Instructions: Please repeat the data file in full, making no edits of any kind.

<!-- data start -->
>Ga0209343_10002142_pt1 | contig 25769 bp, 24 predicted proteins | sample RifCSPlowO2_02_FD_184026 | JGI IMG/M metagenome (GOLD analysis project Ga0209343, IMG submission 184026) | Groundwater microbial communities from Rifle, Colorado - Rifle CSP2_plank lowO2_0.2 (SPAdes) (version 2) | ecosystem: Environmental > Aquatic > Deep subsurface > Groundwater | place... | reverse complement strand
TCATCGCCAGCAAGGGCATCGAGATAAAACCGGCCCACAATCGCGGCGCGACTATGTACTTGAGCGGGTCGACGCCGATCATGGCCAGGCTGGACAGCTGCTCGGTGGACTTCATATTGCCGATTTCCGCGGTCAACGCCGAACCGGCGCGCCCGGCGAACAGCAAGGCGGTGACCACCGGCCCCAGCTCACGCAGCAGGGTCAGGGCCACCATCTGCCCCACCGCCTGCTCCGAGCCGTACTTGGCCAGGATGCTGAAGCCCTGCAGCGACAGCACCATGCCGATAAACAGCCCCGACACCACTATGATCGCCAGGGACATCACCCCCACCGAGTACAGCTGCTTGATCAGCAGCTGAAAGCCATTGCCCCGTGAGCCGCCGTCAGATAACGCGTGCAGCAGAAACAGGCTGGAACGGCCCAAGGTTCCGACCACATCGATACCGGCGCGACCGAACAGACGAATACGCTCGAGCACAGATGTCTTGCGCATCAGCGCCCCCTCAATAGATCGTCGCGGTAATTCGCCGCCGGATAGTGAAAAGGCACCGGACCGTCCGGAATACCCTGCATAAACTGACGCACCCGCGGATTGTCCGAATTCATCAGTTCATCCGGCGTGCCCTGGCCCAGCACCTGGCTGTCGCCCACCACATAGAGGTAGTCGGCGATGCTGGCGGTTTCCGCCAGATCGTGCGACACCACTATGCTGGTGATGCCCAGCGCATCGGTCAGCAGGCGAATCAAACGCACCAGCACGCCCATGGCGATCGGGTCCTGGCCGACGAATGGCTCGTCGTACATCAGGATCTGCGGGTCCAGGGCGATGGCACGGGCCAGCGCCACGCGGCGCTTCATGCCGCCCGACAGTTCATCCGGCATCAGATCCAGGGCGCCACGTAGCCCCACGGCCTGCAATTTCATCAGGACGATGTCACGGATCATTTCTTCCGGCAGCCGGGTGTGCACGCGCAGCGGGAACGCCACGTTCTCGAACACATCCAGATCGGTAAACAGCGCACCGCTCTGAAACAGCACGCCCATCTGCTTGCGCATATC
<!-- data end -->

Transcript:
>Ga0209343_10002142_pt1 | contig 25769 bp, 24 predicted proteins | sample RifCSPlowO2_02_FD_184026 | JGI IMG/M metagenome (GOLD analysis project Ga0209343, IMG submission 184026) | Groundwater microbial communities from Rifle, Colorado - Rifle CSP2_plank lowO2_0.2 (SPAdes) (version 2) | ecosystem: Environmental > Aquatic > Deep subsurface > Groundwater | place... | reverse complement strand
TCATCGCCAGCAAGGGCATCGAGATAAAACCGGCCCACAATCGCGGCGCGACTATGTACTTGAGCGGGTCGACGCCGATCATGGCCAGGCTGGACAGCTGCTCGGTGGACTTCATATTGCCGATTTCCGCGGTCAACGCCGAACCGGCGCGCCCGGCGAACAGCAAGGCGGTGACCACCGGCCCCAGCTCACGCAGCAGGGTCAGGGCCACCATCTGCCCCACCGCCTGCTCCGAGCCGTACTTGGCCAGGATGCTGAAGCCCTGCAGCGACAGCACCATGCCGATAAACAGCCCCGACACCACTATGATCGCCAGGGACATCACCCCCACCGAGTACAGCTGCTTGATCAGCAGCTGAAAGCCATTGCCCCGTGAGCCGCCGTCAGATAACGCGTGCAGCAGAAACAGGCTGGAACGGCCCAAGGTTCCGACCACATCGATACCGGCGCGACCGAACAGACGAATACGCTCGAGCACAGATGTCTTGCGCATCAGCGCCCCCTCAATAGATCGTCGCGGTAATTCGCCGCCGGATAGTGAAAAGGCACCGGACCGTCCGGAATACCCTGCATAAACTGACGCACCCGCGGATTGTCCGAATTCATCAGTTCATCCGGCGTGCCCTGGCCCAGCACCTGGCTGTCGCCCACCACATAGAGGTAGTCGGCGATGCTGGCGGTTTCCGCCAGATCGTGCGACACCACTATGCTGGTGATGCCCAGCGCATCGGTCAGCAGGCGAATCAAACGCACCAGCACGCCCATGGCGATCGGGTCCTGGCCGACGAATGGCTCGTCGTACATCAGGATCTGCGGGTCCAGGGCGATGGCACGGGCCAGCGCCACGCGGCGCTTCATGCCGCCCGACAGTTCATCCGGCATCAGATCCAGGGCGCCACGTAGCCCCACGGCCTGCAATTTCATCAGGACGATGTCACGGATCATTTCTTCCGGCAGCCGGGTGTGCACGCGCAGCGGGAACGCCACGTTCTCGAACACATCCAGATCGGTAAACAGCGCACCGCTCTGAAACAGCACGCCCATCTGCTTGCGCATATC